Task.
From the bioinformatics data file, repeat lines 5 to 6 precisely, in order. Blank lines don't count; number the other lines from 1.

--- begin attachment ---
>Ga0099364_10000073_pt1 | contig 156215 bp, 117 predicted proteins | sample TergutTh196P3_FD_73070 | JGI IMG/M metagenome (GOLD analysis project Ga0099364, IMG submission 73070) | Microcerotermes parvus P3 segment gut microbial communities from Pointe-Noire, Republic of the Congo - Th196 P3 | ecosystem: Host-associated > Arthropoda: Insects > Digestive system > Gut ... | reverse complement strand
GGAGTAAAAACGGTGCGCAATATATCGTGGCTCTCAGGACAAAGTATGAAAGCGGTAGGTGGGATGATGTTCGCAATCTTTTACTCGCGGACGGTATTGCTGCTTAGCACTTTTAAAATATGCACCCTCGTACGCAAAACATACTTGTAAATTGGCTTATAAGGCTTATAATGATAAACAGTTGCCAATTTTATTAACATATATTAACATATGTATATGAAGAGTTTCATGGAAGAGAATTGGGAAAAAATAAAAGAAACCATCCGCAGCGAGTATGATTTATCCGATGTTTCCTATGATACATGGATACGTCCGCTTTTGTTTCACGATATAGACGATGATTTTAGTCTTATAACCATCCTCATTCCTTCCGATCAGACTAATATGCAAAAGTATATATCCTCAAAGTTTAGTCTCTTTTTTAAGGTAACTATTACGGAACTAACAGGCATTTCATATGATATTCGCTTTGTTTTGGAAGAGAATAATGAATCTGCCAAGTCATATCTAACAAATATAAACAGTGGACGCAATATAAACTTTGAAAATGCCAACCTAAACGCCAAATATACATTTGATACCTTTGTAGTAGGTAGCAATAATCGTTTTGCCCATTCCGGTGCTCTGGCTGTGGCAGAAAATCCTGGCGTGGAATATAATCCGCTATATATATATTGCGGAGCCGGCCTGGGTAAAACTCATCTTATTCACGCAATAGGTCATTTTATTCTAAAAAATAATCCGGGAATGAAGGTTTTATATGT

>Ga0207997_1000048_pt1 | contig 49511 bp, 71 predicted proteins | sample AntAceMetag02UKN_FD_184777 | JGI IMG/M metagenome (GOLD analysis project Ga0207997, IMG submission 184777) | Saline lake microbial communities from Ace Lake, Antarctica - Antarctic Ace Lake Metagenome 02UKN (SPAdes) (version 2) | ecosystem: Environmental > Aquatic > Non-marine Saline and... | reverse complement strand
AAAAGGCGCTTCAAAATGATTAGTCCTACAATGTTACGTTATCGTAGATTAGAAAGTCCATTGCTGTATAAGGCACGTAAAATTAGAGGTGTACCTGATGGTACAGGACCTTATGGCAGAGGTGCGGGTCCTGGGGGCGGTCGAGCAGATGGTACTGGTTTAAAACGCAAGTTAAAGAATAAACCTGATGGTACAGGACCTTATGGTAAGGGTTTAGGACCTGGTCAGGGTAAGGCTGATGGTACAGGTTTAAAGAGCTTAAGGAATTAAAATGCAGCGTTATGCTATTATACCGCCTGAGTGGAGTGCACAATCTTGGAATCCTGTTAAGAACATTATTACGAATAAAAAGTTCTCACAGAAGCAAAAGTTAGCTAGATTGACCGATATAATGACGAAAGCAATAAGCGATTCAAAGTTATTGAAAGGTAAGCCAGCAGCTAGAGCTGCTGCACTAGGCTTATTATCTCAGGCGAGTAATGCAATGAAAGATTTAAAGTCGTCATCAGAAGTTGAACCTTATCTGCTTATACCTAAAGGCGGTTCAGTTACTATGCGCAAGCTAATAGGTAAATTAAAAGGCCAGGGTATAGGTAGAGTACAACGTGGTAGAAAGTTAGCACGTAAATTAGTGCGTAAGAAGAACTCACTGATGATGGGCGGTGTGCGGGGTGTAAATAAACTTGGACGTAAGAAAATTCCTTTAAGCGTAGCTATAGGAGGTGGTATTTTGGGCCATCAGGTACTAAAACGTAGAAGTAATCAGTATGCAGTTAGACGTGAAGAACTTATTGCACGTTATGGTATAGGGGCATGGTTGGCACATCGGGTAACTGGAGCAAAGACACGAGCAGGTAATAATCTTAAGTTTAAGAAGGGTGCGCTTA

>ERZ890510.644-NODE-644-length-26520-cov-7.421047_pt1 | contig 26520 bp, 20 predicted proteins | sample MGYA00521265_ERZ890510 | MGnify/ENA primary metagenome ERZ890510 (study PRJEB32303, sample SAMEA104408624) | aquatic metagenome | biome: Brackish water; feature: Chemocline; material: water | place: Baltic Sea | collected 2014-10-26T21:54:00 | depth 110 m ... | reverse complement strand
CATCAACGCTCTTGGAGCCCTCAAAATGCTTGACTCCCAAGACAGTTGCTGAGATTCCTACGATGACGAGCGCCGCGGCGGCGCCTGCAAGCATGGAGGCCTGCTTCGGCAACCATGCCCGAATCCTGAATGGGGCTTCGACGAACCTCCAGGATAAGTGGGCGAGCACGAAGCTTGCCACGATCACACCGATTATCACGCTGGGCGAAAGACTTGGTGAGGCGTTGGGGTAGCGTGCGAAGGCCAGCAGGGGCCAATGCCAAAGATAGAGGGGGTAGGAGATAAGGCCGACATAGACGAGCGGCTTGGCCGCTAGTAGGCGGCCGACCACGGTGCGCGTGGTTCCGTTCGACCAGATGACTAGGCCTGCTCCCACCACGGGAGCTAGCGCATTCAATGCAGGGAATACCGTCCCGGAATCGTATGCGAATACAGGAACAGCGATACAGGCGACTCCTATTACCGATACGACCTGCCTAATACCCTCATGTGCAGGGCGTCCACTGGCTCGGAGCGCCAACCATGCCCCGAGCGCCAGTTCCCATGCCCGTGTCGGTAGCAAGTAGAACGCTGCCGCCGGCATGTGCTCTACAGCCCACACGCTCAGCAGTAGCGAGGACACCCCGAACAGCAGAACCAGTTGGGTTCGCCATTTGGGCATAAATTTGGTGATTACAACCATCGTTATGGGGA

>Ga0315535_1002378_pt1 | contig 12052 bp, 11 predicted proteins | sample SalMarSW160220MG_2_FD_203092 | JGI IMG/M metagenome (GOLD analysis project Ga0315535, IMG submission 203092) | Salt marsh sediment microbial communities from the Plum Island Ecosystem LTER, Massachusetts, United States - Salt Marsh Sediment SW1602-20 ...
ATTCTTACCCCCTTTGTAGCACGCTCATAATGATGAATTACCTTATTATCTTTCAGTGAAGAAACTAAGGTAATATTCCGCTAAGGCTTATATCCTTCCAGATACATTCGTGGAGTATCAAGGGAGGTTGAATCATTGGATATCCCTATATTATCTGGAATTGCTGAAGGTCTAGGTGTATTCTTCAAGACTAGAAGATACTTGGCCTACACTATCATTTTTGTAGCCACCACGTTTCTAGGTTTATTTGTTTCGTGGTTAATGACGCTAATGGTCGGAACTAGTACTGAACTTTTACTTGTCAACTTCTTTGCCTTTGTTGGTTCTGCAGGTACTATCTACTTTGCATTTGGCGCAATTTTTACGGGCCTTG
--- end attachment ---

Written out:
>ERZ890510.644-NODE-644-length-26520-cov-7.421047_pt1 | contig 26520 bp, 20 predicted proteins | sample MGYA00521265_ERZ890510 | MGnify/ENA primary metagenome ERZ890510 (study PRJEB32303, sample SAMEA104408624) | aquatic metagenome | biome: Brackish water; feature: Chemocline; material: water | place: Baltic Sea | collected 2014-10-26T21:54:00 | depth 110 m ... | reverse complement strand
CATCAACGCTCTTGGAGCCCTCAAAATGCTTGACTCCCAAGACAGTTGCTGAGATTCCTACGATGACGAGCGCCGCGGCGGCGCCTGCAAGCATGGAGGCCTGCTTCGGCAACCATGCCCGAATCCTGAATGGGGCTTCGACGAACCTCCAGGATAAGTGGGCGAGCACGAAGCTTGCCACGATCACACCGATTATCACGCTGGGCGAAAGACTTGGTGAGGCGTTGGGGTAGCGTGCGAAGGCCAGCAGGGGCCAATGCCAAAGATAGAGGGGGTAGGAGATAAGGCCGACATAGACGAGCGGCTTGGCCGCTAGTAGGCGGCCGACCACGGTGCGCGTGGTTCCGTTCGACCAGATGACTAGGCCTGCTCCCACCACGGGAGCTAGCGCATTCAATGCAGGGAATACCGTCCCGGAATCGTATGCGAATACAGGAACAGCGATACAGGCGACTCCTATTACCGATACGACCTGCCTAATACCCTCATGTGCAGGGCGTCCACTGGCTCGGAGCGCCAACCATGCCCCGAGCGCCAGTTCCCATGCCCGTGTCGGTAGCAAGTAGAACGCTGCCGCCGGCATGTGCTCTACAGCCCACACGCTCAGCAGTAGCGAGGACACCCCGAACAGCAGAACCAGTTGGGTTCGCCATTTGGGCATAAATTTGGTGATTACAACCATCGTTATGGGGA